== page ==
Michigan’s Oncology Sequencing Program, also known as MI-ONCOSEQ, began in 2010, making it one of the first in the nation. The program goes far beyond the capability of commercially available genetic testing kits, which look at about 150 genes.  MI-ONCOSEQ reviews more than 1,700 genes. Since launching, MI-ONCOSEQ has sequenced more than 4,000 patients’ tumors.

Among patients with advanced cancer whose therapy was informed by sequencing results, nearly 40% experienced some clinical benefit from that treatment and 20% experienced exceptionally good responses, according to a paper published in JAMA Oncology in 2021.

Another study, published in JAMA in 2015, found genetic sequencing changed the course of treatment in 46% of pediatric cancer cases at Michigan Medicine.

After a cancer diagnosis

Despite strides in reducing cancer mortality rates, some cancers don’t respond to treatment, or they grow resistant to it. For example, small cell lung cancer has a 7% five-year survival rate, according to the American Cancer Society, and certain types of breast, ovarian and prostate cancer are considered very difficult to treat right now.

But the definition of “difficult to treat” has already changed due to genomic sequencing.

In a 2017 study presented at the American Society of Clinical Oncology annual meeting, Michigan Medicine researchers showed that 72% of patients with advanced cancer could be referred for a potential targeted treatment based on a genetic marker found in their tumor.

While most patients could not enroll in those trials (their cancer was too advanced, they were too sick, or they couldn’t travel to the trial site location), 11% did, according to Erin Cobain, M.D., assistant professor of internal medicine and lead author of the 2021 JAMA Oncology paper that built on the results of the 2017 study.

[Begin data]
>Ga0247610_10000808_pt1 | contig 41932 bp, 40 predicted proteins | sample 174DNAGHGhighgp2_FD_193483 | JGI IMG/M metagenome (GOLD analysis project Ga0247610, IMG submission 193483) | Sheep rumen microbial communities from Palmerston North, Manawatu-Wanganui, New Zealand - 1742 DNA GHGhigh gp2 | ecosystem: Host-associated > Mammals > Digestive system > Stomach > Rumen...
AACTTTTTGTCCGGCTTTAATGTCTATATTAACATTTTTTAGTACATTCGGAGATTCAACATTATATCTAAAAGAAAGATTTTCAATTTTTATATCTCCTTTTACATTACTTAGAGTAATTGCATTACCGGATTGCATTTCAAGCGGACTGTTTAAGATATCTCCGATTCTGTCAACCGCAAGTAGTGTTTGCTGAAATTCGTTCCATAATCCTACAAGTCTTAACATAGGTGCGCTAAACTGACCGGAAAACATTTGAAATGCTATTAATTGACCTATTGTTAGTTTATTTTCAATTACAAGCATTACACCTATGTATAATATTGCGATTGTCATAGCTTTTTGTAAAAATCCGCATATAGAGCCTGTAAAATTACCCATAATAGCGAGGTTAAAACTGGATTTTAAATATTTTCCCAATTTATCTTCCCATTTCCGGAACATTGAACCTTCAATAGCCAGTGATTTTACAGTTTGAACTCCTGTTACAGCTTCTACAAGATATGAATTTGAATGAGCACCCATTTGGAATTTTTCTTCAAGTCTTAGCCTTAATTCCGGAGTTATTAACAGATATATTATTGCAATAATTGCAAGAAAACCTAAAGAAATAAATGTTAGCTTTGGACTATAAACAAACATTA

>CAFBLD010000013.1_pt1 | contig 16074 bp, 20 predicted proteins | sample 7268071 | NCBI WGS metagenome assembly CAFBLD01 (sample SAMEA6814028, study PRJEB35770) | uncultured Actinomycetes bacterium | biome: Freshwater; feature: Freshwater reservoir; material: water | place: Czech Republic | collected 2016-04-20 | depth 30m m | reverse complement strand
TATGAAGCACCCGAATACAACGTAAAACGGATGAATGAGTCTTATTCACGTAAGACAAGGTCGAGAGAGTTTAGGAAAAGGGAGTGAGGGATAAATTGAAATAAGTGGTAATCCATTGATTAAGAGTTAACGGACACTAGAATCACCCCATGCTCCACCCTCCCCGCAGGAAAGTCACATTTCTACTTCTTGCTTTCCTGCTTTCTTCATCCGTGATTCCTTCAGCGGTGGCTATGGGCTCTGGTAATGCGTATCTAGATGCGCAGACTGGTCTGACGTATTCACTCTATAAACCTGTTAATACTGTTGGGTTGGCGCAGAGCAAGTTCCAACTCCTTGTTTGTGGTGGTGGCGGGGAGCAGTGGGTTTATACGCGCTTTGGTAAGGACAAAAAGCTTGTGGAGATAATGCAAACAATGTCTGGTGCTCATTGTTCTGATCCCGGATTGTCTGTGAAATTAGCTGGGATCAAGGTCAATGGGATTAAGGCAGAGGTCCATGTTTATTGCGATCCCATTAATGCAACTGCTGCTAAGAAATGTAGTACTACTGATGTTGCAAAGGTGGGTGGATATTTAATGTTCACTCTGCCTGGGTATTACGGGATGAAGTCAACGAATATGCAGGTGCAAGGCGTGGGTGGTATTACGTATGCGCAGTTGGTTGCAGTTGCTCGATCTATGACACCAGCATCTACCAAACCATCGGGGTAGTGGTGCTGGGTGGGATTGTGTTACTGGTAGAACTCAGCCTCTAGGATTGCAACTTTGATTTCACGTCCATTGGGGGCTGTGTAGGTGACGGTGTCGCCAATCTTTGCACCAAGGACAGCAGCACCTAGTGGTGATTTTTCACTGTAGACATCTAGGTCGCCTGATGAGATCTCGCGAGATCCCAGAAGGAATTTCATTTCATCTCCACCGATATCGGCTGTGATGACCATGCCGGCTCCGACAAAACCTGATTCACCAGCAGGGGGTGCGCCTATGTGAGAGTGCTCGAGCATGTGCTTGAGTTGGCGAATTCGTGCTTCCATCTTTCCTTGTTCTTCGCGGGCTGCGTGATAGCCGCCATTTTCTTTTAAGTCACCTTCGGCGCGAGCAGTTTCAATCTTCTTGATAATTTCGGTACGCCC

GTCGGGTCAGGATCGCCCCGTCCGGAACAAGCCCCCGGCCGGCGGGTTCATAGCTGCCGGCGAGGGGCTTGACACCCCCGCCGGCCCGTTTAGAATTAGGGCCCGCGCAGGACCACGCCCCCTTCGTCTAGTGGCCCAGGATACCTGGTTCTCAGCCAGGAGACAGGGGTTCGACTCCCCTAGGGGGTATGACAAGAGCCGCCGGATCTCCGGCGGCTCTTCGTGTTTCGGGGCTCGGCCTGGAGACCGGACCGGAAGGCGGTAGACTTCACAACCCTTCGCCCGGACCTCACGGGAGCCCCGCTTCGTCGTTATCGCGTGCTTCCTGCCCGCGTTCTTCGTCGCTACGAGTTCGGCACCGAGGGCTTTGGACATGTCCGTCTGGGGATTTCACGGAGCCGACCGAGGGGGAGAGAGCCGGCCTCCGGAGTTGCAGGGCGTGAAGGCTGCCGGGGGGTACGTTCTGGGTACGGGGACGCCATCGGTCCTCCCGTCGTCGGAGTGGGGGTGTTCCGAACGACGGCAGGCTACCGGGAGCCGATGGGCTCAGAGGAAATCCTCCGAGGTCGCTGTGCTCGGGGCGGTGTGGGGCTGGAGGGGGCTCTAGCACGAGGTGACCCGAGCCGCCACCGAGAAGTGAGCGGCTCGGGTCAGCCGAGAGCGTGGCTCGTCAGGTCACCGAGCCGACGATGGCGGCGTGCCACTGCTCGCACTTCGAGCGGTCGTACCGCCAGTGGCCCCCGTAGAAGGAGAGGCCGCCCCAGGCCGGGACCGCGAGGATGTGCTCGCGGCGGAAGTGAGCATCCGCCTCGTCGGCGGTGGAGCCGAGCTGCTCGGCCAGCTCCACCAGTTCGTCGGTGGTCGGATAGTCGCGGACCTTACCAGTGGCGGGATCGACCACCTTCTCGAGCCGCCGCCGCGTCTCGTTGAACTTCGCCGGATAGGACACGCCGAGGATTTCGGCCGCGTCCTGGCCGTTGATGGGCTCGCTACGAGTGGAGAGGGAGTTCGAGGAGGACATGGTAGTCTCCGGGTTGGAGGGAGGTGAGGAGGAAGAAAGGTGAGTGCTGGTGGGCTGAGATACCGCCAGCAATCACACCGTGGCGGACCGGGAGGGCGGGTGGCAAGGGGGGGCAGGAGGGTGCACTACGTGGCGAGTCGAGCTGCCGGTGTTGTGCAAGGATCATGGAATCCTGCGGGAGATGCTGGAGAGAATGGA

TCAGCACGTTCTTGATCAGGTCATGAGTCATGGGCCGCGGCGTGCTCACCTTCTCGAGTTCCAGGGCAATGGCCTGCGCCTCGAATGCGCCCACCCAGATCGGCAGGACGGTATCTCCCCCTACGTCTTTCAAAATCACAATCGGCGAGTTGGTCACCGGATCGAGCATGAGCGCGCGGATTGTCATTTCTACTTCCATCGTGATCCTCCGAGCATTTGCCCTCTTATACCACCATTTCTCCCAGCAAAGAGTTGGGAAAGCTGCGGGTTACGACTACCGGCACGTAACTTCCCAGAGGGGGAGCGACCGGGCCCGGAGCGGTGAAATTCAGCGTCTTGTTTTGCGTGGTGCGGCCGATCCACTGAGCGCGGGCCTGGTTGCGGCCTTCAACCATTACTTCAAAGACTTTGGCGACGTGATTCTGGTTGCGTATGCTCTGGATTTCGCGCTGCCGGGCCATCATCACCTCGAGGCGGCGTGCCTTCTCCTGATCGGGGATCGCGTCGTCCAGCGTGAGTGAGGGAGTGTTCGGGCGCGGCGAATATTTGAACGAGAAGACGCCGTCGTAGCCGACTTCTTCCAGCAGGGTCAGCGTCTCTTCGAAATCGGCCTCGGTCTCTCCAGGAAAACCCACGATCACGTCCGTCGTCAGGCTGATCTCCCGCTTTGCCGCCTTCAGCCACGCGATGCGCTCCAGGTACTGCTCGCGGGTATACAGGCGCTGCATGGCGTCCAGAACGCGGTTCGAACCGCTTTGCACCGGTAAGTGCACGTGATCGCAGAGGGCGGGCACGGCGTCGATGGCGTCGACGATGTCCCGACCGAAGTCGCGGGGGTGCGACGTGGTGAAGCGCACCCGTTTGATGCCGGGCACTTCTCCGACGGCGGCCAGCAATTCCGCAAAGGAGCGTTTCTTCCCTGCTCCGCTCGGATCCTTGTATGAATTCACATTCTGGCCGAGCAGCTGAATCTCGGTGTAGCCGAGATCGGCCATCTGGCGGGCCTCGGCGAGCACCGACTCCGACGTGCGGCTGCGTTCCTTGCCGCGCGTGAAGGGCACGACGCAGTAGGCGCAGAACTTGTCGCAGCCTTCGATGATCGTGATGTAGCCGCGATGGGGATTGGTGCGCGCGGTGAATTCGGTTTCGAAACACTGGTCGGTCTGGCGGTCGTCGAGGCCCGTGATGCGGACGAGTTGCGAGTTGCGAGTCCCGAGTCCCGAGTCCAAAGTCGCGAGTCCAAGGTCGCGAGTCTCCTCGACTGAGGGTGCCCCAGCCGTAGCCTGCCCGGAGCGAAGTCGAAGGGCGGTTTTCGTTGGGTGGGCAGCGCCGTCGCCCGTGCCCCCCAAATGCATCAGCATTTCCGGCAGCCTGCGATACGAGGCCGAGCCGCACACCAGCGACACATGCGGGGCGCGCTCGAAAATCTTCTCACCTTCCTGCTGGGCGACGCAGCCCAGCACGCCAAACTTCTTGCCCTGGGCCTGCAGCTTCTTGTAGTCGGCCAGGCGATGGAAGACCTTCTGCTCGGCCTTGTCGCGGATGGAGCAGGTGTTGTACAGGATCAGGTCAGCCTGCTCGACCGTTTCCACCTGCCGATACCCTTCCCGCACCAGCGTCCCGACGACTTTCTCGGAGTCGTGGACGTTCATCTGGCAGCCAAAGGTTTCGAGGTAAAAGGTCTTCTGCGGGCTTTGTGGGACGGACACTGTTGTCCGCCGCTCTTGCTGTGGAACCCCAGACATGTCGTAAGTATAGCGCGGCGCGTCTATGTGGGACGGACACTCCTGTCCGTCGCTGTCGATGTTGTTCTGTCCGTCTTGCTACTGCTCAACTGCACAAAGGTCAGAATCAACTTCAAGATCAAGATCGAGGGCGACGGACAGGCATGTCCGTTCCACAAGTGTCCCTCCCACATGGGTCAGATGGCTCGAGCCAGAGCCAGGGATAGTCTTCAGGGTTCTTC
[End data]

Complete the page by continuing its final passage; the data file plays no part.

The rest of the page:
Michigan Medicine is also using genomic sequencing, along with the American Society of Clinical Oncology’s Targeted Agent and Profiling Utilization Registry, orTAPUR, study, to find new treatment options for patients with advanced cancers that aren’t responding to typical drugs and treatment.

TAPUR takes genomic sequencing from tumors with many mutations and assesses whether cancer drugs previously approved for one type of cancer might also help patients with different cancer types if they have the same specific alterations to tumor DNA and RNA.

One example is in breast cancer, where immunotherapy has proven largely ineffective. But a trial that ran from 2016 to 2018 at Michigan Medicine and other sites enrolled 28 women with advanced breast cancer whose tumors had molecular changes often seen in types of cancers that respond to immunotherapy. Of those women, one-third had their tumors controlled with the immunotherapy drug pembrolizumab, and a handful saw benefits lasting more than a year.

U-M researchers are also using information from genomic sequencing to look at alterations across different kinds of cancers, and enrolling patients in “basket trials,” where those with different kinds of cancers but the same gene alterations are put into one “basket” and tested to see if a drug targeting the alteration works for them. So, a prostate cancer patient and breast cancer patient may end up in the same basket, receiving the same drug.

U of M Health release